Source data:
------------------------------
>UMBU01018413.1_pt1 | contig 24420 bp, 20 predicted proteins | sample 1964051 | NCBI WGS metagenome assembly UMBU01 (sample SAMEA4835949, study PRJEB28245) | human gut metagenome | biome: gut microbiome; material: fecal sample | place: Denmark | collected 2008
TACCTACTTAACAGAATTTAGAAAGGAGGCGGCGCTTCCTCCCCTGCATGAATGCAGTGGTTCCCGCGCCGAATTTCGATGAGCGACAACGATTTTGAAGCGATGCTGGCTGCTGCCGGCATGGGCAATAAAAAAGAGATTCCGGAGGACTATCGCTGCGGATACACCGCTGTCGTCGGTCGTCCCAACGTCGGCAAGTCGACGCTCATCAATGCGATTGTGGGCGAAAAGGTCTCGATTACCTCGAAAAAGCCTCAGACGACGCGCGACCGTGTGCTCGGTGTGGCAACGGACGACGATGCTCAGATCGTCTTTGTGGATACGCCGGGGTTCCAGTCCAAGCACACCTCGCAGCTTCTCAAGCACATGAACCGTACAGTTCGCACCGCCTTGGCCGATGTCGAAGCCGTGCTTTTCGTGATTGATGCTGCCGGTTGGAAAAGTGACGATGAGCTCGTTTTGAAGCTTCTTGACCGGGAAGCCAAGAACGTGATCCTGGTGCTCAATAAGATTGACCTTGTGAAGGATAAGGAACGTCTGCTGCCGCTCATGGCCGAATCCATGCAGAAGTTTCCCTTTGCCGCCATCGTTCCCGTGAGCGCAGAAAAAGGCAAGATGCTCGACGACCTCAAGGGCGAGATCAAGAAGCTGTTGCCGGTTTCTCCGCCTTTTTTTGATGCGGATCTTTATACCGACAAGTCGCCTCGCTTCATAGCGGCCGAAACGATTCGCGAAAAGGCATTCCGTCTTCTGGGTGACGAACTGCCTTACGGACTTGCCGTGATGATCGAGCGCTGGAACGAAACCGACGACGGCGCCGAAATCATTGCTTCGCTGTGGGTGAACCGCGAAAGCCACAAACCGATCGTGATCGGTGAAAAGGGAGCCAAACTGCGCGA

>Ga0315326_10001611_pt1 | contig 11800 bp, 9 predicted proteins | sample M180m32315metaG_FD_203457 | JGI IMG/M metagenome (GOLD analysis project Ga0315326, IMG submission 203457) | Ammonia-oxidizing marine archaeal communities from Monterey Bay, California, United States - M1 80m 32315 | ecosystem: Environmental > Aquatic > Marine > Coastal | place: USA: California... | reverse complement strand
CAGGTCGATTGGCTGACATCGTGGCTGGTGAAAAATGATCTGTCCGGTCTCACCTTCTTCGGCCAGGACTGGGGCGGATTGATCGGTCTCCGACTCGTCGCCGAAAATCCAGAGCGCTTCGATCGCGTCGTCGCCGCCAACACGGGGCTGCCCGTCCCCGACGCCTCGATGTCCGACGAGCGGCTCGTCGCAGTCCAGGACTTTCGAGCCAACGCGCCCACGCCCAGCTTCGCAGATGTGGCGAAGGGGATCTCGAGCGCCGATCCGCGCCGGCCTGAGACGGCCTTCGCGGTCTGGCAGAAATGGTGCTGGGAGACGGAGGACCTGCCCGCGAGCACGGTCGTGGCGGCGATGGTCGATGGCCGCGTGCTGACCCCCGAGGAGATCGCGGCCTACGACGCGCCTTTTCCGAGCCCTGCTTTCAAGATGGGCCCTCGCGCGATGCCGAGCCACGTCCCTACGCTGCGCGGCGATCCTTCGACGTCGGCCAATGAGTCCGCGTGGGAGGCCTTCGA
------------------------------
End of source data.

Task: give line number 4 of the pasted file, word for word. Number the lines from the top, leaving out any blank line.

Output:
CAGGTCGATTGGCTGACATCGTGGCTGGTGAAAAATGATCTGTCCGGTCTCACCTTCTTCGGCCAGGACTGGGGCGGATTGATCGGTCTCCGACTCGTCGCCGAAAATCCAGAGCGCTTCGATCGCGTCGTCGCCGCCAACACGGGGCTGCCCGTCCCCGACGCCTCGATGTCCGACGAGCGGCTCGTCGCAGTCCAGGACTTTCGAGCCAACGCGCCCACGCCCAGCTTCGCAGATGTGGCGAAGGGGATCTCGAGCGCCGATCCGCGCCGGCCTGAGACGGCCTTCGCGGTCTGGCAGAAATGGTGCTGGGAGACGGAGGACCTGCCCGCGAGCACGGTCGTGGCGGCGATGGTCGATGGCCGCGTGCTGACCCCCGAGGAGATCGCGGCCTACGACGCGCCTTTTCCGAGCCCTGCTTTCAAGATGGGCCCTCGCGCGATGCCGAGCCACGTCCCTACGCTGCGCGGCGATCCTTCGACGTCGGCCAATGAGTCCGCGTGGGAGGCCTTCGA